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Adolescents and Anorexia

Depressed teenage girl with body dysmorphia

It’s one of every parents worst fears, and words you never want to hear “your child has Anorexia.”

According to the World Health Organisation Eating disorders affect at least 25% of the worldwide population, and in 2022 anorexia affected approximately 15-20% of the population and sadly out of those numbers it affects 8-10% of adolescents, and the numbers are rising every year.

Anorexia can occur in anyone, of any age, sex, gender, race, gender, ethnicity, sexual orientation and economic status and individuals of all body weights, shapes and sizes. However due to the developing brains of our kids, it most commonly affects adolescents and sadly is increasing in numbers in younger children.

The pressure for our kids to look a certain way has never been more of a problem than with the emergence of so many social media apps where they see, (what they perceive as the perfect body) even though those images are highly air brushed and filtered.) Our kids are comparing themselves to impossible standards, which as adults we know are totally unrealistic but to a developing adolescent their body image issues can be the end of their world.

The problem isn’t just with girls withholding food in order to be a super model size zero, it’s an issue with boys too, wanting to be more muscular and going to extreme lengths with steroids and/or laxatives to achieve this.

Cartoon image of a thin girl looking at a fat reflection of herself in the mirror

What is Anorexia?

Anorexia, (formally known as anorexia nervosa,) is an eating disorder and it is a serious and potentially life threatening one. People with anorexia limit the number of calories and the types of food they eat in an intense fear of gaining weight. As with any type of extreme food restriction they will lose weight but the psychological impacts of their fears leads to becoming obsessed with food or exercise in a very unhealthy way. A person dealing with anorexia will not be able to maintain an appropriate body weight based on their height, age, stature and physical health.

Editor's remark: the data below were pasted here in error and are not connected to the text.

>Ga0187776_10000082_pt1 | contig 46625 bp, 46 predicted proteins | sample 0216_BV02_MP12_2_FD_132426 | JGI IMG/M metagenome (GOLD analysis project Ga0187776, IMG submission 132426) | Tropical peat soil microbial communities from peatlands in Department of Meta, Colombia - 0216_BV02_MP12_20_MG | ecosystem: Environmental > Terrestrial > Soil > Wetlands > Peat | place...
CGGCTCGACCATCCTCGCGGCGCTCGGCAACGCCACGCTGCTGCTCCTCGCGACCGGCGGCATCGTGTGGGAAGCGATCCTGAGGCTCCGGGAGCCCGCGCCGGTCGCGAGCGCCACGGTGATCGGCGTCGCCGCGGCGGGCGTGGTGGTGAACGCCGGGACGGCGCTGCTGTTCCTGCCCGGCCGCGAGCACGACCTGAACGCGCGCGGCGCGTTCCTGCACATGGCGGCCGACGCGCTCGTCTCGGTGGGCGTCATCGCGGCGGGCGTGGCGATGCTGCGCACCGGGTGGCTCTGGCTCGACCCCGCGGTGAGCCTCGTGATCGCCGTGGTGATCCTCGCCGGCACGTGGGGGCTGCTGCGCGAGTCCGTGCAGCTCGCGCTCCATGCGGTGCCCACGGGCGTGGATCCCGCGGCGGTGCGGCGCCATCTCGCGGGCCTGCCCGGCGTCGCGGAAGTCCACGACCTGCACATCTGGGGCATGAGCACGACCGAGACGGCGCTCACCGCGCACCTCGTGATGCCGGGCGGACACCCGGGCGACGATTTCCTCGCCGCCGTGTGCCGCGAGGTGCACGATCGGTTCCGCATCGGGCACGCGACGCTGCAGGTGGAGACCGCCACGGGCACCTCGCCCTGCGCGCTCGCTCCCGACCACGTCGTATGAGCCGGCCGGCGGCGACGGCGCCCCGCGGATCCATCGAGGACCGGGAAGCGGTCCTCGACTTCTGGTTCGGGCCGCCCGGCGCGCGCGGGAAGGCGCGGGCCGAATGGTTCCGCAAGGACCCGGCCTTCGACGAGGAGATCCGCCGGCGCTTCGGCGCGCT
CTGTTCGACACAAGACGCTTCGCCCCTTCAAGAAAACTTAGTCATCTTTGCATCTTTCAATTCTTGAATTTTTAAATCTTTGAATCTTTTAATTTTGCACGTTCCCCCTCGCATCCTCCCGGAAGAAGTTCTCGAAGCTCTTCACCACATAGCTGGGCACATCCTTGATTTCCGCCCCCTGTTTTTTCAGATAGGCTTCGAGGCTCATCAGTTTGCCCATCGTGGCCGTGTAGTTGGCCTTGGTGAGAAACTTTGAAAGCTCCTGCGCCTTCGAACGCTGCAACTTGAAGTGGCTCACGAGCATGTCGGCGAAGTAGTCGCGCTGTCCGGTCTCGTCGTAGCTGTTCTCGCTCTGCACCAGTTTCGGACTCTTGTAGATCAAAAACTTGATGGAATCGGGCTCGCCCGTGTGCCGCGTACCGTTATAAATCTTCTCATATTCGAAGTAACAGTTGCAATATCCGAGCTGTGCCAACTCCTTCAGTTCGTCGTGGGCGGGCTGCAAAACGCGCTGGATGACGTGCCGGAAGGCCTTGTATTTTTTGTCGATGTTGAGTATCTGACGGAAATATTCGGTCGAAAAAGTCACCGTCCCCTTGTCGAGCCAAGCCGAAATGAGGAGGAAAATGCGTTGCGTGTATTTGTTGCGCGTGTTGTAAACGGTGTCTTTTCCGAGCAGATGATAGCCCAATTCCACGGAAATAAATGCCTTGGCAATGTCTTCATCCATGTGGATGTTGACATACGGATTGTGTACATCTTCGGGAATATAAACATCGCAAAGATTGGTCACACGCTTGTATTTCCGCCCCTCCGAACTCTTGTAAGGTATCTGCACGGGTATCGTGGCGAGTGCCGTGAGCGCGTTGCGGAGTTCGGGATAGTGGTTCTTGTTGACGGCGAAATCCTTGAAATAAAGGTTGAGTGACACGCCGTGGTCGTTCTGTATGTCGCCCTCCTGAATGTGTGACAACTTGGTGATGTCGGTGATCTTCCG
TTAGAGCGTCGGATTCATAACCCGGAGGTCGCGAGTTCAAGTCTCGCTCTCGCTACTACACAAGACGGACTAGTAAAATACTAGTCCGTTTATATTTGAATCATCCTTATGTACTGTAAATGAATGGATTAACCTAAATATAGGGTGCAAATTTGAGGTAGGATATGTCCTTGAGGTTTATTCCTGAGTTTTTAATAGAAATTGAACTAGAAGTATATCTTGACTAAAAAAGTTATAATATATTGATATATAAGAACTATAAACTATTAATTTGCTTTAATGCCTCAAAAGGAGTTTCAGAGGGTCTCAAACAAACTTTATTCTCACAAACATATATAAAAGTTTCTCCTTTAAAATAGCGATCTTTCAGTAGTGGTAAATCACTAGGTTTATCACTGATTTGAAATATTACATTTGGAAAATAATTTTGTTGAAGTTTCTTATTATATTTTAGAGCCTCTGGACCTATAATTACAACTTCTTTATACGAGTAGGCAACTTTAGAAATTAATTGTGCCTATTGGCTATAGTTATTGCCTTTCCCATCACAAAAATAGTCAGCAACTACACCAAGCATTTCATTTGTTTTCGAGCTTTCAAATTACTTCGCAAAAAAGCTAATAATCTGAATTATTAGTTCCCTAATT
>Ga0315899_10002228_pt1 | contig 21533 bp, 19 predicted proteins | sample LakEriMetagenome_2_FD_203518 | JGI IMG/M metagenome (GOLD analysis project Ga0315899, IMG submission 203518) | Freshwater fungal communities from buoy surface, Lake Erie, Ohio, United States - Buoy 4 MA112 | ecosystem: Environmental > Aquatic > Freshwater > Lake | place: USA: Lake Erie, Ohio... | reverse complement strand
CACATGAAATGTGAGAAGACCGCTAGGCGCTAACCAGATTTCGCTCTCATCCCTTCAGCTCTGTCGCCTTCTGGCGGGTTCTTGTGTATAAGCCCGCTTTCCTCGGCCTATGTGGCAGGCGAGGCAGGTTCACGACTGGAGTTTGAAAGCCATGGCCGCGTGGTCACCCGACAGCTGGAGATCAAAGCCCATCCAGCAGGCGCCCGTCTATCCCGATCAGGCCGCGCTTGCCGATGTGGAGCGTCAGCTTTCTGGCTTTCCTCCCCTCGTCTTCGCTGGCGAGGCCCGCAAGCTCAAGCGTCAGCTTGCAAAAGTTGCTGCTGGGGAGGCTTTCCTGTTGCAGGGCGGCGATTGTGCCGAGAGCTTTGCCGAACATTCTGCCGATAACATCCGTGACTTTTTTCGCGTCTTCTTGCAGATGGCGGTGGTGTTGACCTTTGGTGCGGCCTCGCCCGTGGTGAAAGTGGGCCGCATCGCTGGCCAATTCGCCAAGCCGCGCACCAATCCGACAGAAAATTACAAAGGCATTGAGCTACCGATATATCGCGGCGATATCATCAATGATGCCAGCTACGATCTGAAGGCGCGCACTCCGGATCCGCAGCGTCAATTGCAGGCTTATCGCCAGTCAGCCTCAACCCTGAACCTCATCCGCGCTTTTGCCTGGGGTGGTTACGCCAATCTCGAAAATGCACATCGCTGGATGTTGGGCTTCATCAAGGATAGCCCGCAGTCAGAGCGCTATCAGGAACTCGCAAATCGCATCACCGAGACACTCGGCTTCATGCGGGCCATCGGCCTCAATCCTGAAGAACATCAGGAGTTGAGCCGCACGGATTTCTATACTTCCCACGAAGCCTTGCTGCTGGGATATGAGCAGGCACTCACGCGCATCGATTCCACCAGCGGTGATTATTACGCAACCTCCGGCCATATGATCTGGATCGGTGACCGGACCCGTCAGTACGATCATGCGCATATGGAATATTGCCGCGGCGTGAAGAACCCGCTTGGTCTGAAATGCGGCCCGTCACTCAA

What is more shocking is that our kids are exposed to websites and apps dedicated to helping them shed weight drastically and places they can upload their images to compare how fast they are losing weight compared to others. Not that we condone breaking trust or invading your child’s privacy, (BUT and it’s a big but) where their physical health and mental state of mind is concerned this is a rule that can be broken. If you have your fears, and we all know that sometimes our parental instincts know best, it’s a good idea to check their browser history to see if any of these tell-tale sites show-up.

Body lookin in the mirror as a thinner version of himself

Signs for Parents to Watch-out for

In young adults and pre-teens anorexia is often identified by negative self-talk, skipping meals, leaving most of their food or becoming obsessed with how many complex carbohydrates they eat. They may exercise compulsively and/or purge the food they eat through intentional vomiting and/or misuse of laxatives in order to remove their calorie consumption. As parents a sign to watch out for are comments around a distorted self-image of their body and an intense fear of gaining weight.

Note to parents, be careful what you say to your kids about their body image, how they see you love yourself is how they will learn to love themselves.

You cannot tell if a person has anorexia just by their appearance because anorexia also involves mental and behavioral components — not just physical. A person does not need to be underweight to have anorexia it’s more about their self-worth and individual perception of their body image. In addition, remember someone can be underweight without having anorexia especially in Thailand where many young adolescents have very petite genetic frames.

Physical symptoms of anorexia that are side effects of starvation and malnutrition include:

  • Significant weight loss over several weeks or months.
  • Not maintaining an appropriate body weight based on your height, age, sex, stature and physical health.